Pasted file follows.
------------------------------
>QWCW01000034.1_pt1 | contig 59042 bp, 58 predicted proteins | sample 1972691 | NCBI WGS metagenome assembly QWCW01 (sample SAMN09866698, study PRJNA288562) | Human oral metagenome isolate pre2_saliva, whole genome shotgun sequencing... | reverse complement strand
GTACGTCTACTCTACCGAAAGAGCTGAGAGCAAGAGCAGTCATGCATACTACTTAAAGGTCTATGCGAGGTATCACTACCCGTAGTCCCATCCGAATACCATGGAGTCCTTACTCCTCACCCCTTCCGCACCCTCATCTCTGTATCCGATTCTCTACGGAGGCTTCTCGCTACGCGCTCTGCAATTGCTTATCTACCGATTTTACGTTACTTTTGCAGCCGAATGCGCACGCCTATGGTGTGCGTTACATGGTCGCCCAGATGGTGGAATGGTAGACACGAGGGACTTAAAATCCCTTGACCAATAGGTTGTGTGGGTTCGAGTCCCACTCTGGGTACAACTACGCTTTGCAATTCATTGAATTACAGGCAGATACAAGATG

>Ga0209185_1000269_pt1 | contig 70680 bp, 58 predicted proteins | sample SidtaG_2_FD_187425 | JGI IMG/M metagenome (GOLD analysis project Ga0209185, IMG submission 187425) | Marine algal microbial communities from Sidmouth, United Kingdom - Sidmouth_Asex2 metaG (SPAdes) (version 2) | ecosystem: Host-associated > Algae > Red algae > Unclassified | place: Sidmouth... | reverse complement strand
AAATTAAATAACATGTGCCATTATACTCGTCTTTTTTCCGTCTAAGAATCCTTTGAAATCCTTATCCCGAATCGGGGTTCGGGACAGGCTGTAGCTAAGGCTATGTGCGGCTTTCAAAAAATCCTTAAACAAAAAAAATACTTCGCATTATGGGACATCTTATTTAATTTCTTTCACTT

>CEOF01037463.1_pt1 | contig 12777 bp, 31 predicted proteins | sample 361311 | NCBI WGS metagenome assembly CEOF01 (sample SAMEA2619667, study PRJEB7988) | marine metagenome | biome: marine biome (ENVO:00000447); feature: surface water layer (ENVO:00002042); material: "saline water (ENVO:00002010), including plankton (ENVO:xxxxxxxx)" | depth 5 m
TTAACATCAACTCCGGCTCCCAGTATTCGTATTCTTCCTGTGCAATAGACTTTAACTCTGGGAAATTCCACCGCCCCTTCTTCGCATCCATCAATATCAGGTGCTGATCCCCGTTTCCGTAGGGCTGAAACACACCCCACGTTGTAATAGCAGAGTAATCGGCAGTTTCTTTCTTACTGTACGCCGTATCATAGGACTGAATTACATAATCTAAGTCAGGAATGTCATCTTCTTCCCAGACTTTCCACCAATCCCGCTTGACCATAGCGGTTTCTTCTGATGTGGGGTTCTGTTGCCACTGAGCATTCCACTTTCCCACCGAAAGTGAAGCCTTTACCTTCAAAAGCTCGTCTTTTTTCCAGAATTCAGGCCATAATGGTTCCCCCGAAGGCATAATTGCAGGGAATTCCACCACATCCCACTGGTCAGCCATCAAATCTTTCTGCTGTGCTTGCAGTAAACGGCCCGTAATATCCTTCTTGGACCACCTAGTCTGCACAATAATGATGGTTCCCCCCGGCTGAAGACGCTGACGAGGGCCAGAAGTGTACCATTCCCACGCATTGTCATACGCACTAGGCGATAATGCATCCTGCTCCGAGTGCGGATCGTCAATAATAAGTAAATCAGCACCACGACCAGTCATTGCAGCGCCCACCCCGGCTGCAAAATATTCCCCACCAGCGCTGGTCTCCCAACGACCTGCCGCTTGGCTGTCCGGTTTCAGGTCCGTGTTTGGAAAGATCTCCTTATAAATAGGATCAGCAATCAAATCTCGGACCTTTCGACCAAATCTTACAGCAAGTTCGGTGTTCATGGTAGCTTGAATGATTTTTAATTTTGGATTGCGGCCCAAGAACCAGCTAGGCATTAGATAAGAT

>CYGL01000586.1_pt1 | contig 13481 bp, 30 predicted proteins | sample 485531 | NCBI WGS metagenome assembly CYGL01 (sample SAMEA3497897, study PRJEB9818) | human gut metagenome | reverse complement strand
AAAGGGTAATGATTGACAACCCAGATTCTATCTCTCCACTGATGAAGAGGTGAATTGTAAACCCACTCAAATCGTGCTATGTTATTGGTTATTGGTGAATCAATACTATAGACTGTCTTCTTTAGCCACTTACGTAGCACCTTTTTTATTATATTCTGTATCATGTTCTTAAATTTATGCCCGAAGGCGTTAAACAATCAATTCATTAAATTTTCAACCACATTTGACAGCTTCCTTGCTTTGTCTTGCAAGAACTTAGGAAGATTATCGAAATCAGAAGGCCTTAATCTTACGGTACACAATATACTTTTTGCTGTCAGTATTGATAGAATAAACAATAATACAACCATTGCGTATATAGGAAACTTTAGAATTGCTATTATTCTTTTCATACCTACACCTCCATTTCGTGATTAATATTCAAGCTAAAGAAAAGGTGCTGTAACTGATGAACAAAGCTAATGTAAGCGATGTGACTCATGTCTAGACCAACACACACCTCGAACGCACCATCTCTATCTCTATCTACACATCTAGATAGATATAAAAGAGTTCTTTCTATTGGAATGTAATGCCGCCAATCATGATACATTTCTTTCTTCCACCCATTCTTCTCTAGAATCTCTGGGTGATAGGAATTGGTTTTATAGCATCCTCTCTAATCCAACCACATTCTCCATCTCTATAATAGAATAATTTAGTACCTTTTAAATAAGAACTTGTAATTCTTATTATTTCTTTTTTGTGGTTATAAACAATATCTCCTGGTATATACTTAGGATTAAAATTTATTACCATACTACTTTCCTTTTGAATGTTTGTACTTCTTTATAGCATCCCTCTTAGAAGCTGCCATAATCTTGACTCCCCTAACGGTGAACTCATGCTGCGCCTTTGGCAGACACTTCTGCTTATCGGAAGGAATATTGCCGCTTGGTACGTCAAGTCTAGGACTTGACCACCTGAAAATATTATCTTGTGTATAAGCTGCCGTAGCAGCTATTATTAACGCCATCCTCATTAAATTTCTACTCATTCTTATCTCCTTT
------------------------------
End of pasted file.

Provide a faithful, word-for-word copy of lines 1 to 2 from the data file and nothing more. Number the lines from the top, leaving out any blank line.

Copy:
>QWCW01000034.1_pt1 | contig 59042 bp, 58 predicted proteins | sample 1972691 | NCBI WGS metagenome assembly QWCW01 (sample SAMN09866698, study PRJNA288562) | Human oral metagenome isolate pre2_saliva, whole genome shotgun sequencing... | reverse complement strand
GTACGTCTACTCTACCGAAAGAGCTGAGAGCAAGAGCAGTCATGCATACTACTTAAAGGTCTATGCGAGGTATCACTACCCGTAGTCCCATCCGAATACCATGGAGTCCTTACTCCTCACCCCTTCCGCACCCTCATCTCTGTATCCGATTCTCTACGGAGGCTTCTCGCTACGCGCTCTGCAATTGCTTATCTACCGATTTTACGTTACTTTTGCAGCCGAATGCGCACGCCTATGGTGTGCGTTACATGGTCGCCCAGATGGTGGAATGGTAGACACGAGGGACTTAAAATCCCTTGACCAATAGGTTGTGTGGGTTCGAGTCCCACTCTGGGTACAACTACGCTTTGCAATTCATTGAATTACAGGCAGATACAAGATG